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BMC Public Health. 2017 Feb 8;17(1):176. doi: 10.1186/s12889-017-4059-4.

The contribution from psychological, social, and organizational work factors to risk of disability retirement: a systematic review with meta-analyses.

Author information

1
Department of work psychology and physiology, National Institute of Occupational Health, Oslo, Norway. Stein.Knardahl@stami.no.
2
Department of Occupational Health Surveillance, National Institute of Occupational Health, Oslo, Norway.
3
Finnish Institute of Occupational Health, Helsinki, Finland.
4
National Research Centre for the Working Environment, Copenhagen, Denmark.
5
Department of Public Health, University of Copenhagen, Copenhagen, Denmark.
6
Department of Psychology, University of Copenhagen, Copenhagen, Denmark.

Abstract

BACKGROUND:

Previous studies indicate that psychological, social, and organizational factors at work contribute to health, motivation, absence from work, and functional ability. The objective of the study was to assess the current state of knowledge of the contribution of psychological, social, and organizational factors to disability retirement by a systematic review and meta-analyses.

METHODS:

Data sources: A systematic literature search for studies of retirement due to disability in Medline, Embase, and PsychINFO was performed. Reference lists of relevant articles were hand-searched for additional studies.

DATA EXTRACTION:

Internal validity was assessed independently by two referees with a detailed checklist for sources of bias. Conclusions were drawn based on studies with acceptable quality.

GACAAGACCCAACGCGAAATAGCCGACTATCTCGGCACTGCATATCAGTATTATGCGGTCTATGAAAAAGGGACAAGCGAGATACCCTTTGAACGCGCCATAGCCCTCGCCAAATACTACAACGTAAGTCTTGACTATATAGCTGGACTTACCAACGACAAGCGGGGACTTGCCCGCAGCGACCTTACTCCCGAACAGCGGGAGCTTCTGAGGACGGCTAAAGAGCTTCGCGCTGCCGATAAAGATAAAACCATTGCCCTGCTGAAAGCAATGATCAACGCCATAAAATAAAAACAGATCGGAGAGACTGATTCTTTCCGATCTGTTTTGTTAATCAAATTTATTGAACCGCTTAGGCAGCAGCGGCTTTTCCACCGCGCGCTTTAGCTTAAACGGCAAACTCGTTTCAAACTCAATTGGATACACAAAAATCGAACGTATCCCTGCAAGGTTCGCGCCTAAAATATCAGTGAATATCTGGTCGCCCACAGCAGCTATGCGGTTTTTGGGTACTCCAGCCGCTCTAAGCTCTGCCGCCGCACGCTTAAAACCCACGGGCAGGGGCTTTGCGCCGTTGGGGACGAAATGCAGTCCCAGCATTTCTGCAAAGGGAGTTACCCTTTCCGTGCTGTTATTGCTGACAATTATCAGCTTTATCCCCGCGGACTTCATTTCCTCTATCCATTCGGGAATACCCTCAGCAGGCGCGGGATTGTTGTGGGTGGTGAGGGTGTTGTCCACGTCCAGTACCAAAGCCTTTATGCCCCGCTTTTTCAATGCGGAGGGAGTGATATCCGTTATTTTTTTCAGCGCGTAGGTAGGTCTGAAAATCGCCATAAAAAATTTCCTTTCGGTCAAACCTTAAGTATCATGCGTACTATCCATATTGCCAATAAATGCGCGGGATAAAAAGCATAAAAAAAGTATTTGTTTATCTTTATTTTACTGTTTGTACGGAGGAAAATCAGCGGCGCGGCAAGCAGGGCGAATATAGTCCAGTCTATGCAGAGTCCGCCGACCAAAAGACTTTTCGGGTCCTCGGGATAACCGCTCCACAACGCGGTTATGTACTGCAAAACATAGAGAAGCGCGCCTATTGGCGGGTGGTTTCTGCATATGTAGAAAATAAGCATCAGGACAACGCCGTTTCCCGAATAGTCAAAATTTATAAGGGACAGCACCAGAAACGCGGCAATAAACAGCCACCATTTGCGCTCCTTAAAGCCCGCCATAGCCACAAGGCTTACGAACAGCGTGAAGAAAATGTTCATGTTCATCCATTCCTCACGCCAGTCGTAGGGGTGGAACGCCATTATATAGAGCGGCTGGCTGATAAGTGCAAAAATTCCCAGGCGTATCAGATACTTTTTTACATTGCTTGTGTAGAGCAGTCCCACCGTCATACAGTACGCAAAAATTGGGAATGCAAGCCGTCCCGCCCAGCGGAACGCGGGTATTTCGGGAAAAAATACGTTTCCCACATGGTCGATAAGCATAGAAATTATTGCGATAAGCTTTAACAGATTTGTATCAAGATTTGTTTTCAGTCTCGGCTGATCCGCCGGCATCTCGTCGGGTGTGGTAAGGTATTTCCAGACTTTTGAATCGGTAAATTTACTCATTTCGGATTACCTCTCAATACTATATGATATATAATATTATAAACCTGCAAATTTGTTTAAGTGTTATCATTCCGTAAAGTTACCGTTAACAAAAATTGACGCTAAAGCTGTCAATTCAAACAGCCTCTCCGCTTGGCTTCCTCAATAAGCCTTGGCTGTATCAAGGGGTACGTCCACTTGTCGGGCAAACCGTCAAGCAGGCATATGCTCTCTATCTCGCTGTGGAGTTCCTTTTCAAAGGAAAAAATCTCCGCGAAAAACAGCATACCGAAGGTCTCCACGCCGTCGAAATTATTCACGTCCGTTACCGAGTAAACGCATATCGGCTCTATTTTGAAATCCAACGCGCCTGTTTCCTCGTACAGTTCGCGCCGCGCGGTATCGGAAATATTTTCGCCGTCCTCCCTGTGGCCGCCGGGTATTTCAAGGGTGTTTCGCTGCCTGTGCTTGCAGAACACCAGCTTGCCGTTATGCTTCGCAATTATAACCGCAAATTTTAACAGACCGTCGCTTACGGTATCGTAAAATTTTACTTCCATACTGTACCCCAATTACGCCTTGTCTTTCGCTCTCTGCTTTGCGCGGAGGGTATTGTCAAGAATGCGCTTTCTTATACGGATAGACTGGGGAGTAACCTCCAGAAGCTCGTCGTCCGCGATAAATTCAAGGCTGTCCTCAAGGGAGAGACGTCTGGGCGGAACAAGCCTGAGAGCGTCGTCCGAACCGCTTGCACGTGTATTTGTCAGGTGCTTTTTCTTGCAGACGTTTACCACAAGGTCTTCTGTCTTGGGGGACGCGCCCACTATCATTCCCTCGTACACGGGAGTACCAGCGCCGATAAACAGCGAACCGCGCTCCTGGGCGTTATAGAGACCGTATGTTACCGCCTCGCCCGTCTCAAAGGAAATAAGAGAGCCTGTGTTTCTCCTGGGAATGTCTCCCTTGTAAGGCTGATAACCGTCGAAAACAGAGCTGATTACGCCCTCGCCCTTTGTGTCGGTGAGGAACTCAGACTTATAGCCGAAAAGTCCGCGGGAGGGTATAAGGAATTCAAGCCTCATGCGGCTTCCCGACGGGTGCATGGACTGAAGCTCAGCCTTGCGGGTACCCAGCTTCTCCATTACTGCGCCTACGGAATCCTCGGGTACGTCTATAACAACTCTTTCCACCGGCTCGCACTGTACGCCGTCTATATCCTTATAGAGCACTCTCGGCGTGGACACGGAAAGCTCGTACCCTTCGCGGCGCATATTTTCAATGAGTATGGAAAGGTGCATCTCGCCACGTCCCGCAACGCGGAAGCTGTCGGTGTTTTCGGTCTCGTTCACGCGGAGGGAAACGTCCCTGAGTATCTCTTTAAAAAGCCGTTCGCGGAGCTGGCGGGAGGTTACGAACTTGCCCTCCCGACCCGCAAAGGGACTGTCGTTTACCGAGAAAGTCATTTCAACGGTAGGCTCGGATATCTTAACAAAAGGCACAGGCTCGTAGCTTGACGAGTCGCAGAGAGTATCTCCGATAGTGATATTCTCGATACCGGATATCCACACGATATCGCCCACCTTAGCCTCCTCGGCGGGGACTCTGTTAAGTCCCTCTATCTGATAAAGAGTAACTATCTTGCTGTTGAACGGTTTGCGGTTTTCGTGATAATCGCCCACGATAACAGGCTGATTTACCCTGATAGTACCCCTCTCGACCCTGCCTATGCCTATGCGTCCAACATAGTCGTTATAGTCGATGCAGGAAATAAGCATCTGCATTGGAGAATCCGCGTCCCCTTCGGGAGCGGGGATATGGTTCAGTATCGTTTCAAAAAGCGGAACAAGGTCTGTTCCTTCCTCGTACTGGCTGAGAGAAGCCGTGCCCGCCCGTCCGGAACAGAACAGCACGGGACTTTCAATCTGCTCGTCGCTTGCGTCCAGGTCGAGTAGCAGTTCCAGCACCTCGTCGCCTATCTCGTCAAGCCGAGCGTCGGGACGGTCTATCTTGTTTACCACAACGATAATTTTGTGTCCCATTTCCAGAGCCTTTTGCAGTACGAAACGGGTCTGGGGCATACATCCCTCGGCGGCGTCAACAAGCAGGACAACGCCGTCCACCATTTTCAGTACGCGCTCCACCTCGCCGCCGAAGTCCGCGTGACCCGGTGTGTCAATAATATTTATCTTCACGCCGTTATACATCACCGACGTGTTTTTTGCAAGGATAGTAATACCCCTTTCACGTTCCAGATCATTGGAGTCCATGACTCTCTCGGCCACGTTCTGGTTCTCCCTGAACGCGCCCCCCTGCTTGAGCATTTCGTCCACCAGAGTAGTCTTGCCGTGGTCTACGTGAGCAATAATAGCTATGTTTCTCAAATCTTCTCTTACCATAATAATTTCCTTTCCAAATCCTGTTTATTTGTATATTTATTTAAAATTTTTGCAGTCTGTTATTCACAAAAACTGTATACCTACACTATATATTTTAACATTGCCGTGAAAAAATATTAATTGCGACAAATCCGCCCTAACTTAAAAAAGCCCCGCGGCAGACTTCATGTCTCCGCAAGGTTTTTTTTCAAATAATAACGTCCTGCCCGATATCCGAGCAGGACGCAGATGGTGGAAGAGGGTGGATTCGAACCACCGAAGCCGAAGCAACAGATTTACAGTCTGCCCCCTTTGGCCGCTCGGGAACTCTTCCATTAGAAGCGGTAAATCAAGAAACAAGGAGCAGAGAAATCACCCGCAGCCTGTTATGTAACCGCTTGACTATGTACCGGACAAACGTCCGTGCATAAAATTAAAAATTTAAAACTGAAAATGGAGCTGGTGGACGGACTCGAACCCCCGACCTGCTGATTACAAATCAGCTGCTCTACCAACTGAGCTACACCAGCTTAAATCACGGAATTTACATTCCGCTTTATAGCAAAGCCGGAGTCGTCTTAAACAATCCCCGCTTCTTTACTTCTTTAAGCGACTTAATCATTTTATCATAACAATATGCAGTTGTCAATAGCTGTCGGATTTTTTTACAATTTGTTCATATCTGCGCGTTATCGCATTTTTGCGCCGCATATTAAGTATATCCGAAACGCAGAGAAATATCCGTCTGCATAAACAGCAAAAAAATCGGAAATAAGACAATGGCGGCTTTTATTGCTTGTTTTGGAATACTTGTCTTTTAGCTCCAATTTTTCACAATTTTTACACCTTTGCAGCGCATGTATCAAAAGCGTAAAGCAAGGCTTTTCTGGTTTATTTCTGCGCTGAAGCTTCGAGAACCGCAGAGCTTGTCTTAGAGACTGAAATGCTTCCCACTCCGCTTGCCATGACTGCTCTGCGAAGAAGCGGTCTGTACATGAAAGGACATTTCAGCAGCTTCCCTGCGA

DATA SYNTHESIS:

We calculated combined effect estimates by means of averaged associations (Risk ratios) across samples, weighting observed associations by the study's sample size. Thirty-nine studies of accepted quality were found, 37 of which from the Nordic countries.

RESULTS:

There was moderate evidence for the role of low control (supported by weighted average RR = 1.40; 95% CI = 1.21-1.61) and moderate evidence for the combination of high demands and low control (although weighted average was RR = 1.45; 95% CI = 0.96-2.19) as predictors of disability retirement. There were no major systematic differences in findings between the highest rated and the lowest rated studies that passed the criterion for adequate quality. There was limited evidence for downsizing, organizational change, lack of employee development and supplementary training, repetitive work tasks, effort-reward imbalance to increase risk of disability pension. Very limited evidence was found for job demands, evening or night work, and low social support from ones superior.

CONCLUSIONS:

Psychological and organizational factors at work contribute to disability retirement with the most robust evidence for the role of work control. We recommend the measurement of specific exposure factors in future studies.

KEYWORDS:

Disability pension; Disability retirement; Organizational; Psychological; Psychosocial; Shift; Social; Systematic review; Work

PMID:
28178966
PMCID:
PMC5299735
DOI:
10.1186/s12889-017-4059-4
[Indexed for MEDLINE]
Free PMC Article

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